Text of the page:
Not only that, but they are kept there and constantly reinforced by an algorithm that gives them more of what they like.

Gone are the days when you could only listen to what was on the radio, or sold in HMV (even typing the letters HMV fills me with a painful nostalgia).

Though our musical diet was far more gate-kept and limited pre-streaming, it did mean that the same songs could touch all of our lives at the same time.

Now, given the relative deaths of radio, and the charts in general, we aren’t sharing the same music.

As such, it’s no wonder that when a large group of us get together in one place, the only songs we know will push everyone’s buttons at the same time are those huge, monolithic musical touchstones from the age before the internet really took over.

They’re the only songs that generations still have in common, barring a few major, major hits every now and again from the likes of Sheeran, Cyrus, Swift, and Adele.

The other thing I try to do when feeling depressed about today's reboot, sequel-prequel culture is to bear in mind the Ship of Theseus.

The Ship of Theseus is a famous philosophical thought experiment that raises questions about identity and change. Imagine you have a ship called the Ship of Theseus.

Over time, as parts of the ship become old and worn out, you replace them with new, identical parts. Eventually, every single part of the ship has been replaced.

It raises a few important questions: is the ship you have now still the Ship of Theseus, given that none of the original ship still remains?

If so, why?

And, if not, at what point in the gradual process of replacing its parts one by one did it become a different ship?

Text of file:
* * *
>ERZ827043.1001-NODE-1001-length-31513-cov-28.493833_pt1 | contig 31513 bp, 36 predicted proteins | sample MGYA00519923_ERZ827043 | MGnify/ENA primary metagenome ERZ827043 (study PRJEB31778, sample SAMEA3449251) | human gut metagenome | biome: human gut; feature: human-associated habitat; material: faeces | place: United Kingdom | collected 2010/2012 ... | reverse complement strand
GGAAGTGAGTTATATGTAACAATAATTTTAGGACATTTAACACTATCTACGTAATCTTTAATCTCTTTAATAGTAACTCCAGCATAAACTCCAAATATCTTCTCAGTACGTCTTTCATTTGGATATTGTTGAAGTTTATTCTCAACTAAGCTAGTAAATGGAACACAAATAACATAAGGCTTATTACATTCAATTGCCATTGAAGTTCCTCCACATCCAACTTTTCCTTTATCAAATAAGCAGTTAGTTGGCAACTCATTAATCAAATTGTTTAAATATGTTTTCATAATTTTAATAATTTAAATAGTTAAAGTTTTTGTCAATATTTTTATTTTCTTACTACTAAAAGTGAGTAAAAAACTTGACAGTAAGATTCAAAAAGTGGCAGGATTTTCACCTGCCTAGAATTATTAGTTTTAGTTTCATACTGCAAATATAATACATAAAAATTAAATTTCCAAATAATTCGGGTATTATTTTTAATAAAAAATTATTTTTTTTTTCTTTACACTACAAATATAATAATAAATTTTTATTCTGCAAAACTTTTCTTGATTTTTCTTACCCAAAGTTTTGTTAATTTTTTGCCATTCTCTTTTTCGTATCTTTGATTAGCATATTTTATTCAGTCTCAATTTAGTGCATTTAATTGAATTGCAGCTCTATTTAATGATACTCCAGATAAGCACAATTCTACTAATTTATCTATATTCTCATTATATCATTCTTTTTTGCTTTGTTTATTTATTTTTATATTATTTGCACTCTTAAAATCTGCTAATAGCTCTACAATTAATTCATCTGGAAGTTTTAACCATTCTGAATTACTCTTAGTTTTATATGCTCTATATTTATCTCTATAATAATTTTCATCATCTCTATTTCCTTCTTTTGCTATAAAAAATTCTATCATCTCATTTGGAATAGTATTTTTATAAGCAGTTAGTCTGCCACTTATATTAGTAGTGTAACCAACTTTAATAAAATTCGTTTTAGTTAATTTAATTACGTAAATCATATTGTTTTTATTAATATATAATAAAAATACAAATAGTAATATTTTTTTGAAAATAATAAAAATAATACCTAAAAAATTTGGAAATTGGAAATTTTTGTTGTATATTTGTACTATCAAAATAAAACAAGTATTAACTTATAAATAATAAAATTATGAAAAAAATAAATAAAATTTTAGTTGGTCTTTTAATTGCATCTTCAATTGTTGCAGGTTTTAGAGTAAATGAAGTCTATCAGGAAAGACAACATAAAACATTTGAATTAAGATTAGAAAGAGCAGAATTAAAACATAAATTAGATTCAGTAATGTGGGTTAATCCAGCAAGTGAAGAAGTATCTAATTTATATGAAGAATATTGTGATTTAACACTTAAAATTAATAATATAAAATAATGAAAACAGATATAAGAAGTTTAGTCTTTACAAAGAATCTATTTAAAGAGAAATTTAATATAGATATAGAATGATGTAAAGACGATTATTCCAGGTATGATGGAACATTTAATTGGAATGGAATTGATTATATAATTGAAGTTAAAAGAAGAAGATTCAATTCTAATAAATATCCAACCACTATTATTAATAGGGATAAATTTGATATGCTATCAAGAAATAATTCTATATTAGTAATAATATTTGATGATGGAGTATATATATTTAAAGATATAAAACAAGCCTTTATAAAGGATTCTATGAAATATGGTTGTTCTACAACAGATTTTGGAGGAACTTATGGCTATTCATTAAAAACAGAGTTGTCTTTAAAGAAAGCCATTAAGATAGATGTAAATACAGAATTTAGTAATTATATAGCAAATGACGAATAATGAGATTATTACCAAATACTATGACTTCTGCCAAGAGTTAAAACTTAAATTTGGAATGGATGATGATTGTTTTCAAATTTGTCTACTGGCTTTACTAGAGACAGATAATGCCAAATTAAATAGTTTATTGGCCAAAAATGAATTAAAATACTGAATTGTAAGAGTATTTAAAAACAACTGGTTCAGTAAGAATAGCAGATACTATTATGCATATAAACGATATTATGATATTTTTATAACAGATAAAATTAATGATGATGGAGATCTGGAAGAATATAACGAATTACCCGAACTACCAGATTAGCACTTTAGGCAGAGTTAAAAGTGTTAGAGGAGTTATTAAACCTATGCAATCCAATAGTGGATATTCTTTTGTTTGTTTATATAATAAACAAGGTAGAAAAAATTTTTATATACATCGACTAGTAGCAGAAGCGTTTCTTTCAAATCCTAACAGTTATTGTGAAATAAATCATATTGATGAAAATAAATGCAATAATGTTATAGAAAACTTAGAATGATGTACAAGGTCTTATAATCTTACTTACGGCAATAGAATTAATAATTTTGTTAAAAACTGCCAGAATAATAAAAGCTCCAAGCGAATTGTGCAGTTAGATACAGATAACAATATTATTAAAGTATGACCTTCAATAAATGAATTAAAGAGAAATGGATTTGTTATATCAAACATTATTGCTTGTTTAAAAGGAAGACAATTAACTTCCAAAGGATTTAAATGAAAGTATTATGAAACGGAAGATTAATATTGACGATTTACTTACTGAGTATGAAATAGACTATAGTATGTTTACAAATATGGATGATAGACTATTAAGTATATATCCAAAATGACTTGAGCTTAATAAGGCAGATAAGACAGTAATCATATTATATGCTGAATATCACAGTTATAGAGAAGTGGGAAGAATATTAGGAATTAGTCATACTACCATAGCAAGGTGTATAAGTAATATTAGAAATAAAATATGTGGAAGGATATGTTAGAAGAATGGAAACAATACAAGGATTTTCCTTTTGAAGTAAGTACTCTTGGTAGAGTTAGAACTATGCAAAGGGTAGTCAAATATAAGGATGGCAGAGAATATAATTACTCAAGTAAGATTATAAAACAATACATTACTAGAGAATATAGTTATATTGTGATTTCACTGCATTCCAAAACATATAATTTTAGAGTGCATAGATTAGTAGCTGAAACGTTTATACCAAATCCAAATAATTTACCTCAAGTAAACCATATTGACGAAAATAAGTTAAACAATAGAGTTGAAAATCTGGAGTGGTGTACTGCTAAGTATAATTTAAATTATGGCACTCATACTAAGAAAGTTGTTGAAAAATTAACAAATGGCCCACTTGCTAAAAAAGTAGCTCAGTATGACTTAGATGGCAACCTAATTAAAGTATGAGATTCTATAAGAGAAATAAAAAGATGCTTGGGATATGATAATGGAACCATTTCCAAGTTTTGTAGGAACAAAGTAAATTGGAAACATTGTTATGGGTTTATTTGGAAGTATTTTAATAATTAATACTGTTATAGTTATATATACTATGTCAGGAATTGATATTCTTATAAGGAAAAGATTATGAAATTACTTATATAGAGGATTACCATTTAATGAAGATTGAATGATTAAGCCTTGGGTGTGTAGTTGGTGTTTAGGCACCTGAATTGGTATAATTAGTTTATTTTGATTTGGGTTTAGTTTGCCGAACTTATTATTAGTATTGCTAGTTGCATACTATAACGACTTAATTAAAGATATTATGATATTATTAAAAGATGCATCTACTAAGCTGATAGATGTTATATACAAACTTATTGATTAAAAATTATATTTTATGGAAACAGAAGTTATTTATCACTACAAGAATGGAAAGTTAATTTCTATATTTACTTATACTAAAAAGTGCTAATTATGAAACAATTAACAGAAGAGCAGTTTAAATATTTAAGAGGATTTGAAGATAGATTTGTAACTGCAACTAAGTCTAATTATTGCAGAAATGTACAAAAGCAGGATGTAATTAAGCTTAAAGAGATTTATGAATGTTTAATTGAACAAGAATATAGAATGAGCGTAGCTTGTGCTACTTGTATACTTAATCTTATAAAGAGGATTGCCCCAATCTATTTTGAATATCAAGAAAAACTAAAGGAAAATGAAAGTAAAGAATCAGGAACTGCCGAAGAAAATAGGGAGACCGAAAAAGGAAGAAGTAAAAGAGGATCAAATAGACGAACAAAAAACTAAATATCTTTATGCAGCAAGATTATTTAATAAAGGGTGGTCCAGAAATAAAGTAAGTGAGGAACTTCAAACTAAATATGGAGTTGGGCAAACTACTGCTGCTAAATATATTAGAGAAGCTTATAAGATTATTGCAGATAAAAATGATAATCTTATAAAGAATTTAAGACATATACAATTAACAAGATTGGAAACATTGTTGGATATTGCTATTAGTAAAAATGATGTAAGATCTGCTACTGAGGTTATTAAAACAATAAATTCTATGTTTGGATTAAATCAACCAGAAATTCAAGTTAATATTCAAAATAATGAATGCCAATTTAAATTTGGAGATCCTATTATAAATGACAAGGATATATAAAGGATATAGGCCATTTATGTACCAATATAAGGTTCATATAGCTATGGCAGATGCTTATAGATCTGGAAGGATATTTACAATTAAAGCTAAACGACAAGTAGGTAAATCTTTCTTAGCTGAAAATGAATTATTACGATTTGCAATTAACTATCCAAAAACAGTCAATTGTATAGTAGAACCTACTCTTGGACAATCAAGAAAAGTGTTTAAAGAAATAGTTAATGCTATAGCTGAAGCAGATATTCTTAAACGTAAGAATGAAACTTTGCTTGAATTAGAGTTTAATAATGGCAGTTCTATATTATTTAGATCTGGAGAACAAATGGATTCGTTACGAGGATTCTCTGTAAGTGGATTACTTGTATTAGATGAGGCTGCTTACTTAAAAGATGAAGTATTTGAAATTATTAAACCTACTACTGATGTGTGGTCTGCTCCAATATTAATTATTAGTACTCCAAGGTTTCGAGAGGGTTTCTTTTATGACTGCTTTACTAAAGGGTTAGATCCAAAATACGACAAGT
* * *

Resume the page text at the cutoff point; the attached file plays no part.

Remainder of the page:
What it reminds me is that it’s almost impossible to appreciate cultural shifts and changes when you’re living through them in real-time.

Though it feels like nothing seems to be changing, that we’re constantly surrounded by reworkings and reimagining of the past, we mustn’t forget what Heraclitus pointed out in the 6th Century BC: that the only constant in life is change.

I think there’s probably a fair chance that, in a few decades, we’ll look back on the 2020s and we’ll see it in sharper focus.

And perhaps these changes are just happening in places that I haven’t thought to look.

In the age of new media, independent music, YouTube, Twitch, and the world of the Podcast, perhaps cultural change happens slowly and quietly in dark corners where nobody seems to be looking, until, suddenly, the whole world is.

Perhaps in 40 years I’ll understand what the 2020s were all about the same way when, if I think about the 1970s, I immediately conjure images of glam rockers, punks, and Pink Floyd.

Or maybe once you reach a certain age you just can’t keep up with it anymore.

Maybe, for my parents, nothing has changed since the 90s the same way it sometimes feels to me like culture ended in about 2010.

Maybe I just have to accept that the groaning, mossy planks of wood in my conceptual boathouse will always, to me, be the same Ship of Theseus, no matter how often the parts are chopped, changed, and rearranged.

Who knows.

Keep dreaming,


Rob Jones & The Restless Dream